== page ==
“You’re on top of me,” she snapped. “I’m naked. You have an erection. What am I supposed to think?”

“I do not.…” Bloody hell, he was as hard as a club. Softening his voice, he said, “I apologize.”

“I’ll press charges,” she promised. “After I hurt you.”

Beau released her wrists, and pushed himself up, turning away as quickly as he could. “Cover yourself now, girl.” He could hear her crawling backward and wrapping the towel. “I came to see—”

She tried to get at the door again, and he was obliged to trap her against it.

“This didn’t work for you the last time,” Beau told her. “We can roll about on the floor again, or you can listen to me and stop trying to run out of here screaming.” She instantly opened her mouth and took in a deep breath, forcing him to clamp his hand over her lips. “That was not a suggestion.”

She made an angry, muffled sound.

“Listen to me. I can stuff something in your mouth”—Christ Jesus, why had he said that?—“or you can promise me you will not scream by nodding. What’s it to be, then?”

Over the edge of his hand, her eyes narrowed, and then she gave a single nod. As soon as he took his hand away, she said, “Would you please get off me?” When he shifted his body away from hers, she ducked under his arm and retreated a safe distance. “Now get out of here or I’ll call security.”

“I can’t. I have business with Dr. Stuart.” When she moved toward the phone, he added, “I did check with the front desk. The clerk said that his room number was seven fourteen, and unless they’ve changed the numbers in the last three minutes, this is room seven fourteen.”

She picked up the receiver, placing it on her shoulder before she hitched up the front of the towel. “How did you get in here?”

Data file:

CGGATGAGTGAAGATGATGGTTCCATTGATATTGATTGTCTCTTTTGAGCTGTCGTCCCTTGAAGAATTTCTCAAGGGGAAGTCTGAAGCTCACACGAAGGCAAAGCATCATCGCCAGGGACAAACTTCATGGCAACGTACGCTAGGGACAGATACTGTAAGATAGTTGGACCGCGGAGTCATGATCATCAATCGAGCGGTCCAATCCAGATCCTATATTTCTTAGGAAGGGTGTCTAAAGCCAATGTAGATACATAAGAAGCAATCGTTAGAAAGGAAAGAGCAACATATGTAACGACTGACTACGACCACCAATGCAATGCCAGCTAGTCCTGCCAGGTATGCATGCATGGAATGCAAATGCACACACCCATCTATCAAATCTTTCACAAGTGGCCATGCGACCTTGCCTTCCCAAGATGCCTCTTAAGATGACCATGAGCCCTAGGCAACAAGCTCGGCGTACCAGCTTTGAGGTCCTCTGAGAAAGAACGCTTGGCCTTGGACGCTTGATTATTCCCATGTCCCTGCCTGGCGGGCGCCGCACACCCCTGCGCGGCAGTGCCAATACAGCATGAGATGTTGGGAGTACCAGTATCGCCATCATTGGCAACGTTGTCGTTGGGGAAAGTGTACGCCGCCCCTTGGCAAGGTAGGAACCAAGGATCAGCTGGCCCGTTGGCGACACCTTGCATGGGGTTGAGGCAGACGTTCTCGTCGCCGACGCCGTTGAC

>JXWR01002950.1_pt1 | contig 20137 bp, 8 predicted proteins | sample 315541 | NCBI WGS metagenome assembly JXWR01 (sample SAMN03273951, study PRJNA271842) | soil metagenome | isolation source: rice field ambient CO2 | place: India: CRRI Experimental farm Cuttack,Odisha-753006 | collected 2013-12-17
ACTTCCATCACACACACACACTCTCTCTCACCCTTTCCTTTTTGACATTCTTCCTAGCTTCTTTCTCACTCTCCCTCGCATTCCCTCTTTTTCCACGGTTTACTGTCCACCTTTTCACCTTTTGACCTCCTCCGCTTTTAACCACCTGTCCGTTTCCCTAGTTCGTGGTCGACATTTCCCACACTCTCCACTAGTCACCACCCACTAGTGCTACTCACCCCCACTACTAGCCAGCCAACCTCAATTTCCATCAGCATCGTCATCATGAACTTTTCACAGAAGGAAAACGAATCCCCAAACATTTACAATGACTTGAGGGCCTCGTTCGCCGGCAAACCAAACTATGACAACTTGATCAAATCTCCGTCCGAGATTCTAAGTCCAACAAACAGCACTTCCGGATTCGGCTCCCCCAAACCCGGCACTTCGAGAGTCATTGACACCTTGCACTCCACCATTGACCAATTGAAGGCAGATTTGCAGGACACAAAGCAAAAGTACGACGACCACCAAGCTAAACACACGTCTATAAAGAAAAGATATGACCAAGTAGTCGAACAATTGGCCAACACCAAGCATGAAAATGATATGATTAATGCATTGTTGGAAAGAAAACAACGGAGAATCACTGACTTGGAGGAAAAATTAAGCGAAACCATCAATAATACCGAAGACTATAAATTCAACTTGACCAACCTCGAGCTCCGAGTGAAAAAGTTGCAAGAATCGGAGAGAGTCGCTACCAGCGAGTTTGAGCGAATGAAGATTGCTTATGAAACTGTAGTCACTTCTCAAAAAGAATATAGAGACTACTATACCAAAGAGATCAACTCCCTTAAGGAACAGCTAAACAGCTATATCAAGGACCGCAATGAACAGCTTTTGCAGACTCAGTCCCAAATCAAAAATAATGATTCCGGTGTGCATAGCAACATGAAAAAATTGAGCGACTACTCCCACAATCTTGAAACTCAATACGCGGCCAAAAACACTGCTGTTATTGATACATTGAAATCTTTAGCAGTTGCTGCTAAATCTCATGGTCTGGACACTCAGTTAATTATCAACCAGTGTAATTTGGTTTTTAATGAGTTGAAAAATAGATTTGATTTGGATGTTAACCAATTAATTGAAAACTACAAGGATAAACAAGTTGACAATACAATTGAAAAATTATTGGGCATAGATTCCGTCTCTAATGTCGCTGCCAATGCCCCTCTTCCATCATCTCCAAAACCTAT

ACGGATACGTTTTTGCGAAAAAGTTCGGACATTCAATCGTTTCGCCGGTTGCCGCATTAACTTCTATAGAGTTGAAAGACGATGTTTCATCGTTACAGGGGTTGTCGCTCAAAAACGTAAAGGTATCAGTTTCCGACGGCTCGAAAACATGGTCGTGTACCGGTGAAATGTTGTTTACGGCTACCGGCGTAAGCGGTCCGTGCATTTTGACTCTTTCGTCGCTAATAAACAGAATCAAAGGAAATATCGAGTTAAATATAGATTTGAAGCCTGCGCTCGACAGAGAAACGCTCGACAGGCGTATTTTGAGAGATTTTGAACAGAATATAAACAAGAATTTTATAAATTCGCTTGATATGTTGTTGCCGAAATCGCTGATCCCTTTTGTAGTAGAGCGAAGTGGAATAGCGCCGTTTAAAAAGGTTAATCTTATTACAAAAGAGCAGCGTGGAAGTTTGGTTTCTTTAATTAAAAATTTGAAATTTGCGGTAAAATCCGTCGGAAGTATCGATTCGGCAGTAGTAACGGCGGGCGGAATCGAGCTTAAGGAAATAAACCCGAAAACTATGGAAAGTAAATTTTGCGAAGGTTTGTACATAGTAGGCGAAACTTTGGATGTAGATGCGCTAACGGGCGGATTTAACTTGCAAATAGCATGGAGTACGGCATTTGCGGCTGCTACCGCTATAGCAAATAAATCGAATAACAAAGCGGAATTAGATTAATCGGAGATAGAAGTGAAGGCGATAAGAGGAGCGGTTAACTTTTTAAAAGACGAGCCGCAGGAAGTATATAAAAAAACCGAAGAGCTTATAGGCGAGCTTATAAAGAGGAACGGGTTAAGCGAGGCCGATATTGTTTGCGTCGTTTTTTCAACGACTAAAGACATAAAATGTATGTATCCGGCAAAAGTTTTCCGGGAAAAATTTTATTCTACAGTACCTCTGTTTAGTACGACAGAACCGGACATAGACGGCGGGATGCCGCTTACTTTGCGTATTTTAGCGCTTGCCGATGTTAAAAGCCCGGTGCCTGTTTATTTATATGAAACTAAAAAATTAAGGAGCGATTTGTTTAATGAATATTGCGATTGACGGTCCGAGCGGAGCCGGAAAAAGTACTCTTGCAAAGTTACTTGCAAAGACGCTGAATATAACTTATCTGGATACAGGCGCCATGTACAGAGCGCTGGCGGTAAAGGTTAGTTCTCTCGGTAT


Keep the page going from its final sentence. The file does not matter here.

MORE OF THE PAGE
“You left the door ajar.” She wore no ring on her wedding finger, and she didn’t behave like a wife. Beau’s lust darkened as he imagined her long, graceful body spread beneath some rutting, gray-haired scholar—but surely she was too young for that. “Forgive me, but who are you? The professor’s daughter?”

“I didn’t leave the door open.” Doubt flickered over her features, and her confusion made her seem even younger. “At least I don’t think I did.” She slowly replaced the receiver. “I’m Dr. Stuart. The only Dr. Stuart.”

“You can’t be.” He studied her. “I’m looking for Dr. Al Stuart.”

“That’s me,” she insisted. “A. L. Stuart. I use my initials for professional purposes.”

Beau dragged a hand through his hair. “You’re a woman, and hardly more than a child.”

“I’m twenty-six, and I earned my first PhD when I was twenty-one. Excuse me, but I’m uncomfortable talking to you like this.” She unzipped a backpack and bent over to rummage through it. “Why did you assume I was a man?”

Beau caught himself admiring the long, elegant lines of her bare legs. “Tremayne told me your name was Al Stuart. When we spoke in the bar, you knew I was looking for a man.”

“I didn’t know who you were or what you wanted, so I was simply being careful.” She straightened. “You should have mentioned that you were from the Hylord Foundation.”

He inclined his head. “I also happen to be cautious with strangers.”